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Environmental, social, governance, or ESG, has come a long way since enterprises first began taking on these initiatives. As the market demand for ESG continues to grow, more external stakeholders are seeking ESG data. 

A 2020 Ernst & Young survey indicated that 91% of institutional investors consider non-fiscal performance, such as ESG action, core to their decision-making process. 

The information an enterprise chooses to disclose publicly should be both accurate and reliable, and ESG data is no exception. As a result, many companies have taken their ESG reporting a step further to assure their data. 

A 2021 KPMG study revealed that of the top 100 companies — based on revenue — across 52 countries, 80% reported on ESG, and roughly half of those companies obtained external assurance. 

Doing so can enhance the credibility of your reporting, provide an independent look at your data, and make a case for a more robust process if needed.

Despite the many benefits of ESG data assurance, the endeavor still demands additional workload and time. So, as a senior CSR or sustainability leader, where should you begin?

Deciding what ESG data to assure and to what level

There isn’t a “one size fits all” approach to assuring your ESG data, as the process will likely be influenced by industry regulations and external pressures. 

As you build out your assurance process, you’ll want to consider what data your external stakeholders — whether it be investors or customers — actually care about it. What are the most frequent questions your enterprise receives in terms of ESG action? 

Claudia Lin, CSR Program Manager at the multinational technology company NVIDIA, recently shared how the organization determined what data to assure during a CSR Board panel discussion on ESG data collection

She says NVIDIA is currently assuring Scope 1, 2, and 3 emissions, primarily due to the complex nature of that data. The range of information can include thousands of data points around carbon emissions, which come from various sources such as natural gas or electricity, just to name a few.

“Because there are so many data sources, [assurance] gives us the confidence to report our carbon emissions in a corporate responsibility report,” Claudia explains. 

During the same panel discussion, Jeff Freeman, Global Sustainability Director at Cimpress, explained that his team has also obtained limited assurance of their Scope 1, 2, and 3 footprints through a third-party provider.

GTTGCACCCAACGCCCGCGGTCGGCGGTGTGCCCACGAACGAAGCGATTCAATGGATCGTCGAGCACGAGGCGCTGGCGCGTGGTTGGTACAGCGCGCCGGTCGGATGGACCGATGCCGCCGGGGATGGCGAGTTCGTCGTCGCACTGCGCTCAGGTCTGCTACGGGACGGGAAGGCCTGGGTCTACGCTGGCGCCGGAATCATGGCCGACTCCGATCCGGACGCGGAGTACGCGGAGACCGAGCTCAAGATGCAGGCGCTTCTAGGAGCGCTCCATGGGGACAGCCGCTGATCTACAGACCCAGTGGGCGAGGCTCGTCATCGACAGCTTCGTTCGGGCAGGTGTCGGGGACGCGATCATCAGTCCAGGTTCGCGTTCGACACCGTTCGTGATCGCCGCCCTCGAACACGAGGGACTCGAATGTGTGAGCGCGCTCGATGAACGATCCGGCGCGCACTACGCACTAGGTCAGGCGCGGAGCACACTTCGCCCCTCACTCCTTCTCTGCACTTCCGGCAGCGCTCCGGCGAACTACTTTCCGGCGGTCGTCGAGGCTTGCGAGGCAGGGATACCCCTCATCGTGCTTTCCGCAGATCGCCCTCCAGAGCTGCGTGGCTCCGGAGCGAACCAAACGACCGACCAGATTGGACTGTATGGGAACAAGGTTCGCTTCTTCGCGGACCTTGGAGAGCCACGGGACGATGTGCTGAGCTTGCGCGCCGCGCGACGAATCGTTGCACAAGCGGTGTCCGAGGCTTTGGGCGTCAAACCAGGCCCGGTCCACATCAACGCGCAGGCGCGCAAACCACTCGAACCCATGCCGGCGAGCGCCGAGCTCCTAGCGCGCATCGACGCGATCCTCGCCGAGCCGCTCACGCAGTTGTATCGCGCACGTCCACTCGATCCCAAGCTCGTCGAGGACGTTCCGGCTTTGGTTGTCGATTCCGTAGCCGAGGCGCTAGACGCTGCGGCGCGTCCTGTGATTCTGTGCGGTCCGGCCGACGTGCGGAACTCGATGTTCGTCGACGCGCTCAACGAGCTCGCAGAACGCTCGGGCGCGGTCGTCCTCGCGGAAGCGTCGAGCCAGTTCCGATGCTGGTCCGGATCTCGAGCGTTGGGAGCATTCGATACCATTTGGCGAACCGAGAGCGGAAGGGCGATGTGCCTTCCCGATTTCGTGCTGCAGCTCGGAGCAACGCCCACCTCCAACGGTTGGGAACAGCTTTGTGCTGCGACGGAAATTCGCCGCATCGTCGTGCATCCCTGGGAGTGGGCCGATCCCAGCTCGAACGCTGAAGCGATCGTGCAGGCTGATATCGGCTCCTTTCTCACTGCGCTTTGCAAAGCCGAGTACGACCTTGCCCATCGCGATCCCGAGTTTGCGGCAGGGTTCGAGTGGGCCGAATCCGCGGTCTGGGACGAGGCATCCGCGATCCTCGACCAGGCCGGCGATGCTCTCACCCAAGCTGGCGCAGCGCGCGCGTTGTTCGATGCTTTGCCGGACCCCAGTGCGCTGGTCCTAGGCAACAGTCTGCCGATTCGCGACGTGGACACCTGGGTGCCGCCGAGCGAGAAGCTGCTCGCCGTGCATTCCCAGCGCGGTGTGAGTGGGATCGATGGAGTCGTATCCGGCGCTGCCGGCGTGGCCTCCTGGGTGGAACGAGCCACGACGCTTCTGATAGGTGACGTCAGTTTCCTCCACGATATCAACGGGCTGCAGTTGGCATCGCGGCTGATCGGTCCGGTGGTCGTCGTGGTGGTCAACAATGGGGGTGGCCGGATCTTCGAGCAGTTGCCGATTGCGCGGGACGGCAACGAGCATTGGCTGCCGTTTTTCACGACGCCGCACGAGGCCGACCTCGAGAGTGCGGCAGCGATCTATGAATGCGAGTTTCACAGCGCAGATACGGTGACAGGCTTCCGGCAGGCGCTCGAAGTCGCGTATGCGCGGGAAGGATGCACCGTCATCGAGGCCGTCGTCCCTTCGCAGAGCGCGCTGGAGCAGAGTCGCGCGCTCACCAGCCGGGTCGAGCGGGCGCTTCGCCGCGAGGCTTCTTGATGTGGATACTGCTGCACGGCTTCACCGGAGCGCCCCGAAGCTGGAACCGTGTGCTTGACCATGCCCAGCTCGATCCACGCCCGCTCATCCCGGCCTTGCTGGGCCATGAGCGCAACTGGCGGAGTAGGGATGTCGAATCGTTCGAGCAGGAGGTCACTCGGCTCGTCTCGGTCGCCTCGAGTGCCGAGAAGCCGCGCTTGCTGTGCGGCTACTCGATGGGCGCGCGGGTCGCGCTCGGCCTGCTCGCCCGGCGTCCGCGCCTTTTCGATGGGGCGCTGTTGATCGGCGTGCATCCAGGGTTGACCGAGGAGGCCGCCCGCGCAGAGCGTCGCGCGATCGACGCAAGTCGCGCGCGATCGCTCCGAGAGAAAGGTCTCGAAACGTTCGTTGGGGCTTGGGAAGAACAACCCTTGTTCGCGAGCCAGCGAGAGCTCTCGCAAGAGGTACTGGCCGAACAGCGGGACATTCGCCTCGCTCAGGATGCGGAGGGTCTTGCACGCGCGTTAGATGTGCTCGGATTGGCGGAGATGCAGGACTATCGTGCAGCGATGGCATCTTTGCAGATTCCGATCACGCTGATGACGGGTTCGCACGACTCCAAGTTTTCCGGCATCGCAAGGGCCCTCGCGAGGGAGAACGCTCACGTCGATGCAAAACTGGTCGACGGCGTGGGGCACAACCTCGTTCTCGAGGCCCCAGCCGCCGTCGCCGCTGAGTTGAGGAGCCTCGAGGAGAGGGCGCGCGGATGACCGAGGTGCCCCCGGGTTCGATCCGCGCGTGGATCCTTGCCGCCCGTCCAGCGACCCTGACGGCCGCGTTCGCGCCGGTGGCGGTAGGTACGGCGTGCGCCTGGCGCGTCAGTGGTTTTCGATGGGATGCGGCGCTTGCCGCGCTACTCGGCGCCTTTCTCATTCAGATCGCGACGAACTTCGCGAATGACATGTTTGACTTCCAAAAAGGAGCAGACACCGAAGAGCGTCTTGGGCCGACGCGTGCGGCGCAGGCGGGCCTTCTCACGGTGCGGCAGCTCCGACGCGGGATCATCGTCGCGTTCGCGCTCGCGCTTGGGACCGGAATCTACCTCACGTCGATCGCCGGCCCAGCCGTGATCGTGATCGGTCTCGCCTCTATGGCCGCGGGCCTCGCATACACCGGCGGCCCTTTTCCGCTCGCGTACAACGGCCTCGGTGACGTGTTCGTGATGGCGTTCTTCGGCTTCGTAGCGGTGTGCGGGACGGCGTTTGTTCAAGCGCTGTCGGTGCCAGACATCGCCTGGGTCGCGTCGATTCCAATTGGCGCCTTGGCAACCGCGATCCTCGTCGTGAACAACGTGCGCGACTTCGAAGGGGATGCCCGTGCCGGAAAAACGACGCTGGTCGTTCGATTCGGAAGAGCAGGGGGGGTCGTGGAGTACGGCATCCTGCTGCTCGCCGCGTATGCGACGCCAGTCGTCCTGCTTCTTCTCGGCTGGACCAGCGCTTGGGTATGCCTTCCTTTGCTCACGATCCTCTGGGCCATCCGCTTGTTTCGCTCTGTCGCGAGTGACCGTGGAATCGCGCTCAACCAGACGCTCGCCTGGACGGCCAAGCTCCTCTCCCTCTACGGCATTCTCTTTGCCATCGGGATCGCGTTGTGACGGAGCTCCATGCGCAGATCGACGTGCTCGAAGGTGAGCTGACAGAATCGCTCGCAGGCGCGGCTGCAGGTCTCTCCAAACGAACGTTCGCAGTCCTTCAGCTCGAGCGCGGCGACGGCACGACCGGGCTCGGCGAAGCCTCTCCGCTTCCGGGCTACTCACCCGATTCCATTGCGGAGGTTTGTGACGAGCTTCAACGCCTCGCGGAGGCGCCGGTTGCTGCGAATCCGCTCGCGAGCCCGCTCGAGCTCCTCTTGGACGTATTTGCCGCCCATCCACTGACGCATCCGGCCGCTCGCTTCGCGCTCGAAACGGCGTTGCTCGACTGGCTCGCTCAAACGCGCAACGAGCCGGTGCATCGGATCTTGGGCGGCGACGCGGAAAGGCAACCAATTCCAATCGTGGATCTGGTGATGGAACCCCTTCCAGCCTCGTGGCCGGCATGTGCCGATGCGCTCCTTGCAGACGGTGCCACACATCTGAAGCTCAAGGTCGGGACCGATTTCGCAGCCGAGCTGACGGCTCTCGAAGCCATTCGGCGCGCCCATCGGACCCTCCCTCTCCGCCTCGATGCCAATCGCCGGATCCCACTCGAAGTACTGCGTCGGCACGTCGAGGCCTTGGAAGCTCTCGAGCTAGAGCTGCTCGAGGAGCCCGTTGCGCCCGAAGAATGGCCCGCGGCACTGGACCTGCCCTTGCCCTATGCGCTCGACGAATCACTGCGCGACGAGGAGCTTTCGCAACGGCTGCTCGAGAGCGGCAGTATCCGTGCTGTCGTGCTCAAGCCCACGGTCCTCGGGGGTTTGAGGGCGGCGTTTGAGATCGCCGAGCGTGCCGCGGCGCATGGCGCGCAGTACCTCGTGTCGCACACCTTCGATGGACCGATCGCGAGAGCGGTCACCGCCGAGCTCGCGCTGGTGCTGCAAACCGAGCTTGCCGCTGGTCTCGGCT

To some degree, Jeff explained this was not entirely driven by reporting purposes. Instead, the company felt it needed this assurance as it moved away from some of its consulting support. 

According to a recent article by George Richards, KPMG Head of ESG Reporting and Assurance, greenhouse gas, or GHG, emissions are among the most commonly reported metrics, and as a result, tend to be the go-to data for an enterprise seeking external assurance.

It may be less common for enterprises to assure social impact data, however, it is an option that some have chosen. 

During the same panel discussion, Claudia highlighted the distinctions between limited and reasonable assurance, and to what level NVIDIA is assuring its emission data. 

“Many companies, including NVIDIA, assure some ESG data to a limited level. Even fewer companies assure that data to the next level — the reasonable level,” she says. 

She notes that typically investment-grade financial data is assured to a reasonable level, and the audit controls around this data are very stringent. In contrast, the limited assurance process — which she says is very reliable — looks at how the data is collected and internally managed and validates it at a high level.

Determining timelines and workloads

Brittany Brama, Principal Sustainability Manager at C.H. Robinson, also spoke on data assurance during the CSR Board’s panel discussion. She explains that C.H. Robinson is currently working to evolve its assurance process, and they’re keeping their eyes on impending SEC regulations

She advises those who are embarking on this process to ensure they’ve set aside adequate time. Brittany predicts their timeline to be anywhere from six months to a year. 

“When you bring someone in from a third party, you can really find that your processes are actually disrupted, and you need to smooth them out before you can publish it publicly,” Brittany says.

Keep that possibility in mind, some CSR leaders have found it useful to work pre-assurance into their timelines. This step could be accomplished by working with your enterprise’s own audit team.

KPMG’s George Richards wrote in his article, “Pre-assurance are helpful to identify gaps and limit the costs of an assurance engagement or risk of getting a qualified assurance option.”

Benchmark with fellow ESG leaders

Despite the increased focus on ESG reporting, many companies are still in the early stages of obtaining audit firm assurance of those reports. While this task may be coming down the pipeline sooner rather than later, no one has all the answers yet. 

When operating in an evolving industry, it’s especially helpful to benchmark with a community of your peers, such as the CSR Board — the confidential, peer-to-peer community designed for sustainability and CSR leaders. 

During the CSR Board panel discussion, Jeff spoke on the benefits of connecting with your peers. 

“Sometimes there’s great comfort in knowing that you’re in a very similar position to everyone else,” Jeff says. “If nothing else, you know that when you feel yourself forging your own way, you’re doing so because of an absence of knowing there’s a better way.”


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